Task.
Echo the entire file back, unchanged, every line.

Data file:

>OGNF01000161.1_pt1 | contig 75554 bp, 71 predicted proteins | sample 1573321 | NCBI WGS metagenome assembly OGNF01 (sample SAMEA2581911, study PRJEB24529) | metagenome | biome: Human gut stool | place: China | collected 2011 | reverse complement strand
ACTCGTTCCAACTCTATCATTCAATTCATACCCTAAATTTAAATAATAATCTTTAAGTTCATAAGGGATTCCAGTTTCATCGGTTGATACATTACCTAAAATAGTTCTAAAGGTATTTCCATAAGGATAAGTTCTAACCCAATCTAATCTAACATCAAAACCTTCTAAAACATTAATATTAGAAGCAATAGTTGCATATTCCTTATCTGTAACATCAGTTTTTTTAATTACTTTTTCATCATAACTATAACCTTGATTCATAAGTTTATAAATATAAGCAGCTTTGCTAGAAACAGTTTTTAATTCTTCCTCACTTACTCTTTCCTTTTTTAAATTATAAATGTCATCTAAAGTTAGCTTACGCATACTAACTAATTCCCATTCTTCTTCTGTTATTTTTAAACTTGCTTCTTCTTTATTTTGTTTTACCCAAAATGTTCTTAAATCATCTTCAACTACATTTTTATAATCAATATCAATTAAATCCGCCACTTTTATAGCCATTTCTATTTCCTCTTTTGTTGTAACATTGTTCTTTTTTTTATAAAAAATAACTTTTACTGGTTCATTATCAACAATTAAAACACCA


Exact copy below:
>OGNF01000161.1_pt1 | contig 75554 bp, 71 predicted proteins | sample 1573321 | NCBI WGS metagenome assembly OGNF01 (sample SAMEA2581911, study PRJEB24529) | metagenome | biome: Human gut stool | place: China | collected 2011 | reverse complement strand
ACTCGTTCCAACTCTATCATTCAATTCATACCCTAAATTTAAATAATAATCTTTAAGTTCATAAGGGATTCCAGTTTCATCGGTTGATACATTACCTAAAATAGTTCTAAAGGTATTTCCATAAGGATAAGTTCTAACCCAATCTAATCTAACATCAAAACCTTCTAAAACATTAATATTAGAAGCAATAGTTGCATATTCCTTATCTGTAACATCAGTTTTTTTAATTACTTTTTCATCATAACTATAACCTTGATTCATAAGTTTATAAATATAAGCAGCTTTGCTAGAAACAGTTTTTAATTCTTCCTCACTTACTCTTTCCTTTTTTAAATTATAAATGTCATCTAAAGTTAGCTTACGCATACTAACTAATTCCCATTCTTCTTCTGTTATTTTTAAACTTGCTTCTTCTTTATTTTGTTTTACCCAAAATGTTCTTAAATCATCTTCAACTACATTTTTATAATCAATATCAATTAAATCCGCCACTTTTATAGCCATTTCTATTTCCTCTTTTGTTGTAACATTGTTCTTTTTTTTATAAAAAATAACTTTTACTGGTTCATTATCAACAATTAAAACACCA